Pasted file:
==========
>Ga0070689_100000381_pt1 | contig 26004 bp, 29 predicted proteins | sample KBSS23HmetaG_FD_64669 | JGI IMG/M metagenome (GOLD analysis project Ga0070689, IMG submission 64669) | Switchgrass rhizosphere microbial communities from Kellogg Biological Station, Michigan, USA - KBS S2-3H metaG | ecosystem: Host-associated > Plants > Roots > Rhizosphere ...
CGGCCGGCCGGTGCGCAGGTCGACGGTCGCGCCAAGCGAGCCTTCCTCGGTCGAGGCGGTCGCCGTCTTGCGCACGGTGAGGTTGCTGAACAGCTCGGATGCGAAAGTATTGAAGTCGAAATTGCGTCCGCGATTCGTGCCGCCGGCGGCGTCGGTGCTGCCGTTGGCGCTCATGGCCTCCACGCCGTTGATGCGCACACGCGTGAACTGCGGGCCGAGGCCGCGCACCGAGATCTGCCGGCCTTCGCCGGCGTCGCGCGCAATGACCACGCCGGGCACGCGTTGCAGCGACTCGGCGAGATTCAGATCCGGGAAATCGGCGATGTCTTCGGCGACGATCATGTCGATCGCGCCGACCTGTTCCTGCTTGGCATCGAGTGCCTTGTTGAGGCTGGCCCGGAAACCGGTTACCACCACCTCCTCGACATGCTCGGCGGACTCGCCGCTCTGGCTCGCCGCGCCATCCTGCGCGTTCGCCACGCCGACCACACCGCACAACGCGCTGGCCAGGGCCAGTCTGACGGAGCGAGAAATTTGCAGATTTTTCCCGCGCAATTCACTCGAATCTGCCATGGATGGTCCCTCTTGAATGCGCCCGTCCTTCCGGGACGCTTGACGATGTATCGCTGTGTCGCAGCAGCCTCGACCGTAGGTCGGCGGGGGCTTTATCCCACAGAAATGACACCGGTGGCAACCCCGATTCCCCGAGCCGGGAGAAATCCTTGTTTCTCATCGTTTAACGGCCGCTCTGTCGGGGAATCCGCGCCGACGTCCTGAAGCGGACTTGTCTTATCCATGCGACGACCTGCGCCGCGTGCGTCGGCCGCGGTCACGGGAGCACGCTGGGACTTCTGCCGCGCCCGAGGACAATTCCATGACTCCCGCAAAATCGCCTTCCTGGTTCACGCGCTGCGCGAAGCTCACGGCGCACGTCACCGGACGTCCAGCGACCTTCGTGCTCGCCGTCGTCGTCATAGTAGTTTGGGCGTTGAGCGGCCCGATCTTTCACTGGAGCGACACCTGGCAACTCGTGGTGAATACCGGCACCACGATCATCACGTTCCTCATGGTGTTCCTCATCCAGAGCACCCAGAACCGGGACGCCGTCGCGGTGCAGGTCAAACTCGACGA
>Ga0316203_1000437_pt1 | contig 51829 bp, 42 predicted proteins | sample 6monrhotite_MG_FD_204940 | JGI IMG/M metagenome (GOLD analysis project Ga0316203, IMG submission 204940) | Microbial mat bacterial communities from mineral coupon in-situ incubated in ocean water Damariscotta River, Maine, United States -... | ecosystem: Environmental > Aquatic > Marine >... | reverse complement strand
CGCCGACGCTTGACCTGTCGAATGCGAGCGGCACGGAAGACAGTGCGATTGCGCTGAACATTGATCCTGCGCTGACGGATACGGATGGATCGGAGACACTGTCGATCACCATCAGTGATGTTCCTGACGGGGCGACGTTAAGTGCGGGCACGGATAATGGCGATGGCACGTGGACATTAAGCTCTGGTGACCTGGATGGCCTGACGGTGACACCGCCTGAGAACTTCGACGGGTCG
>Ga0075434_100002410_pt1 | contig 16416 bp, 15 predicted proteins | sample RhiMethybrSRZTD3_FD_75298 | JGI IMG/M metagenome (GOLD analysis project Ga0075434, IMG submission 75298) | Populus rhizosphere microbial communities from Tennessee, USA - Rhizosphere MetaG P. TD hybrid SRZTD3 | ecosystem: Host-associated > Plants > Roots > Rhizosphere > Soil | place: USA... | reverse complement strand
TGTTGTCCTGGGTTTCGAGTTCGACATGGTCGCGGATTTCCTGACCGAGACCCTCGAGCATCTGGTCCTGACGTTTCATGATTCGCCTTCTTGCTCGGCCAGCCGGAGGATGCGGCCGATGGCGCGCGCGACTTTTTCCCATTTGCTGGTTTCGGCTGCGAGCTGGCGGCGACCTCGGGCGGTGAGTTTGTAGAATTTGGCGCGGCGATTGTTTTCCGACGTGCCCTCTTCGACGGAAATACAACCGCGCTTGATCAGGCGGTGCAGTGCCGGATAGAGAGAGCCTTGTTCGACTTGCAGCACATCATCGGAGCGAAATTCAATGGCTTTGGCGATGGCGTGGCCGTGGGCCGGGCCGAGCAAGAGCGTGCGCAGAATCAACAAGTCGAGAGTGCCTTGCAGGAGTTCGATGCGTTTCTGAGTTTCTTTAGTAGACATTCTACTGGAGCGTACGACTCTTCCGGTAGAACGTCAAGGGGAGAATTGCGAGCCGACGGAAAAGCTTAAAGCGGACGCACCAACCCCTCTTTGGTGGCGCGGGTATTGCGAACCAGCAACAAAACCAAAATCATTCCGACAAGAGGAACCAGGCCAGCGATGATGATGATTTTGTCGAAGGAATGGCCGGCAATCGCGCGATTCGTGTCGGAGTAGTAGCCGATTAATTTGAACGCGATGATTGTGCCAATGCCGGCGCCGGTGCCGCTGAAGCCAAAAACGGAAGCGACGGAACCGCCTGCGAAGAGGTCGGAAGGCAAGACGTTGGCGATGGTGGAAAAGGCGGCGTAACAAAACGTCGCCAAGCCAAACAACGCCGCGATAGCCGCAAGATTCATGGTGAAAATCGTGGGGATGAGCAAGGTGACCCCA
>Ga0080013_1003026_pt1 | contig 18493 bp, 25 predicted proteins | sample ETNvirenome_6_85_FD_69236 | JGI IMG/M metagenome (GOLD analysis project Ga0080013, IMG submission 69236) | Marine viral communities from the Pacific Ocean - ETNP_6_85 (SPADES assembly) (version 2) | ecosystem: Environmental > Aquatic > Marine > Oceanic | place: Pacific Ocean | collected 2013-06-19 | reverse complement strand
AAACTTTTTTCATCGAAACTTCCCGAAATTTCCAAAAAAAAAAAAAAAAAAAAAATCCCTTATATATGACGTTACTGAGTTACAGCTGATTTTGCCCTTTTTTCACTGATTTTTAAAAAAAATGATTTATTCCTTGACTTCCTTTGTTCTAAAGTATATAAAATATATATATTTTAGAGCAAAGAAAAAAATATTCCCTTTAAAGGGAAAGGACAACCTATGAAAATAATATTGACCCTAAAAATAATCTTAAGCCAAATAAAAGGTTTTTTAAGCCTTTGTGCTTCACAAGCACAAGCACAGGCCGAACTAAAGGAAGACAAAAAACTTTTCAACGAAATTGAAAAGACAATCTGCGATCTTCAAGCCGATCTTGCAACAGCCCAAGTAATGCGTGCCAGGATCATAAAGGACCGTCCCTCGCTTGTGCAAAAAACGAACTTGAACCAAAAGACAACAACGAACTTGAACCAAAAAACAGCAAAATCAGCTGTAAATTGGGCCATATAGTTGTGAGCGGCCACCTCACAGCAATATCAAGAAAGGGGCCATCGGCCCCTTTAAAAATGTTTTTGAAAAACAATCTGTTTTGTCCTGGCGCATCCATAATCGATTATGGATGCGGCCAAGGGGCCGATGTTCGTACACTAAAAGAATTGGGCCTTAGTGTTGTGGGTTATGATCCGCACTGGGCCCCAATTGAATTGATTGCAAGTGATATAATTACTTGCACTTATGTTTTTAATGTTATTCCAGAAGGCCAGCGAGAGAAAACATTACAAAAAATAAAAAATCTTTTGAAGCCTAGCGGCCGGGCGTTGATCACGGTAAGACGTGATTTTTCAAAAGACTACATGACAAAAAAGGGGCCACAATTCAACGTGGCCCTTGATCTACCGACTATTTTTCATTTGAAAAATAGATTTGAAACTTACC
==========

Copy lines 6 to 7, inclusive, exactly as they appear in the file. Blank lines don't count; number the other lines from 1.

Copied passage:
TGTTGTCCTGGGTTTCGAGTTCGACATGGTCGCGGATTTCCTGACCGAGACCCTCGAGCATCTGGTCCTGACGTTTCATGATTCGCCTTCTTGCTCGGCCAGCCGGAGGATGCGGCCGATGGCGCGCGCGACTTTTTCCCATTTGCTGGTTTCGGCTGCGAGCTGGCGGCGACCTCGGGCGGTGAGTTTGTAGAATTTGGCGCGGCGATTGTTTTCCGACGTGCCCTCTTCGACGGAAATACAACCGCGCTTGATCAGGCGGTGCAGTGCCGGATAGAGAGAGCCTTGTTCGACTTGCAGCACATCATCGGAGCGAAATTCAATGGCTTTGGCGATGGCGTGGCCGTGGGCCGGGCCGAGCAAGAGCGTGCGCAGAATCAACAAGTCGAGAGTGCCTTGCAGGAGTTCGATGCGTTTCTGAGTTTCTTTAGTAGACATTCTACTGGAGCGTACGACTCTTCCGGTAGAACGTCAAGGGGAGAATTGCGAGCCGACGGAAAAGCTTAAAGCGGACGCACCAACCCCTCTTTGGTGGCGCGGGTATTGCGAACCAGCAACAAAACCAAAATCATTCCGACAAGAGGAACCAGGCCAGCGATGATGATGATTTTGTCGAAGGAATGGCCGGCAATCGCGCGATTCGTGTCGGAGTAGTAGCCGATTAATTTGAACGCGATGATTGTGCCAATGCCGGCGCCGGTGCCGCTGAAGCCAAAAACGGAAGCGACGGAACCGCCTGCGAAGAGGTCGGAAGGCAAGACGTTGGCGATGGTGGAAAAGGCGGCGTAACAAAACGTCGCCAAGCCAAACAACGCCGCGATAGCCGCAAGATTCATGGTGAAAATCGTGGGGATGAGCAAGGTGACCCCA
>Ga0080013_1003026_pt1 | contig 18493 bp, 25 predicted proteins | sample ETNvirenome_6_85_FD_69236 | JGI IMG/M metagenome (GOLD analysis project Ga0080013, IMG submission 69236) | Marine viral communities from the Pacific Ocean - ETNP_6_85 (SPADES assembly) (version 2) | ecosystem: Environmental > Aquatic > Marine > Oceanic | place: Pacific Ocean | collected 2013-06-19 | reverse complement strand